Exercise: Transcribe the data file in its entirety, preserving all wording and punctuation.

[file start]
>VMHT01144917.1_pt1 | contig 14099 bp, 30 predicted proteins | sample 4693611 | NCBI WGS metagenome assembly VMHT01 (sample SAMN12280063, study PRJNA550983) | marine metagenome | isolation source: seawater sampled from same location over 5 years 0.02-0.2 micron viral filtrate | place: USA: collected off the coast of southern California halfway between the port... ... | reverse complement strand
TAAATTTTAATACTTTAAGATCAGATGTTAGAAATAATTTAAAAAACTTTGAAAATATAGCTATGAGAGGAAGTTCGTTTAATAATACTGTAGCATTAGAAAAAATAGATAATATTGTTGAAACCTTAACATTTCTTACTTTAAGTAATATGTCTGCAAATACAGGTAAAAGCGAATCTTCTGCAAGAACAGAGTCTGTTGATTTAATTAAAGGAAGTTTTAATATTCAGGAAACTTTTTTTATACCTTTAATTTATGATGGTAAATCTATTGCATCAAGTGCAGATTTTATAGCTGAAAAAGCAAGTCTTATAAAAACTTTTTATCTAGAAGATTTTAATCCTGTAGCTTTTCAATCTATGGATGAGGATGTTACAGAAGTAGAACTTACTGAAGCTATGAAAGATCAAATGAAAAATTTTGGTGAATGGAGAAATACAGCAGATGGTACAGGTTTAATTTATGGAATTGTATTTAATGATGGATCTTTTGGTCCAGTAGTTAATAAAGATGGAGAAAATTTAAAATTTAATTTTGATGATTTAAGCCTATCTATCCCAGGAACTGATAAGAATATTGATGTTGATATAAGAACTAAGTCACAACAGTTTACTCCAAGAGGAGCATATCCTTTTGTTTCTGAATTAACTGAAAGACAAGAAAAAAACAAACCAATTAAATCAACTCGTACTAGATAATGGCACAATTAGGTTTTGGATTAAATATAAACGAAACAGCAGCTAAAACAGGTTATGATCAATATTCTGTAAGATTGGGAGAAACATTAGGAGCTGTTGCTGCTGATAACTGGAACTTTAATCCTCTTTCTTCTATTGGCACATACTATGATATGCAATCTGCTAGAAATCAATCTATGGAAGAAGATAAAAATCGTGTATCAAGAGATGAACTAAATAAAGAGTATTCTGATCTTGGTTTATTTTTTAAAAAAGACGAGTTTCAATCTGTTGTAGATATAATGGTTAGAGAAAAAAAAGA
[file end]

>VMHT01144917.1_pt1 | contig 14099 bp, 30 predicted proteins | sample 4693611 | NCBI WGS metagenome assembly VMHT01 (sample SAMN12280063, study PRJNA550983) | marine metagenome | isolation source: seawater sampled from same location over 5 years 0.02-0.2 micron viral filtrate | place: USA: collected off the coast of southern California halfway between the port... ... | reverse complement strand
TAAATTTTAATACTTTAAGATCAGATGTTAGAAATAATTTAAAAAACTTTGAAAATATAGCTATGAGAGGAAGTTCGTTTAATAATACTGTAGCATTAGAAAAAATAGATAATATTGTTGAAACCTTAACATTTCTTACTTTAAGTAATATGTCTGCAAATACAGGTAAAAGCGAATCTTCTGCAAGAACAGAGTCTGTTGATTTAATTAAAGGAAGTTTTAATATTCAGGAAACTTTTTTTATACCTTTAATTTATGATGGTAAATCTATTGCATCAAGTGCAGATTTTATAGCTGAAAAAGCAAGTCTTATAAAAACTTTTTATCTAGAAGATTTTAATCCTGTAGCTTTTCAATCTATGGATGAGGATGTTACAGAAGTAGAACTTACTGAAGCTATGAAAGATCAAATGAAAAATTTTGGTGAATGGAGAAATACAGCAGATGGTACAGGTTTAATTTATGGAATTGTATTTAATGATGGATCTTTTGGTCCAGTAGTTAATAAAGATGGAGAAAATTTAAAATTTAATTTTGATGATTTAAGCCTATCTATCCCAGGAACTGATAAGAATATTGATGTTGATATAAGAACTAAGTCACAACAGTTTACTCCAAGAGGAGCATATCCTTTTGTTTCTGAATTAACTGAAAGACAAGAAAAAAACAAACCAATTAAATCAACTCGTACTAGATAATGGCACAATTAGGTTTTGGATTAAATATAAACGAAACAGCAGCTAAAACAGGTTATGATCAATATTCTGTAAGATTGGGAGAAACATTAGGAGCTGTTGCTGCTGATAACTGGAACTTTAATCCTCTTTCTTCTATTGGCACATACTATGATATGCAATCTGCTAGAAATCAATCTATGGAAGAAGATAAAAATCGTGTATCAAGAGATGAACTAAATAAAGAGTATTCTGATCTTGGTTTATTTTTTAAAAAAGACGAGTTTCAATCTGTTGTAGATATAATGGTTAGAGAAAAAAAAGA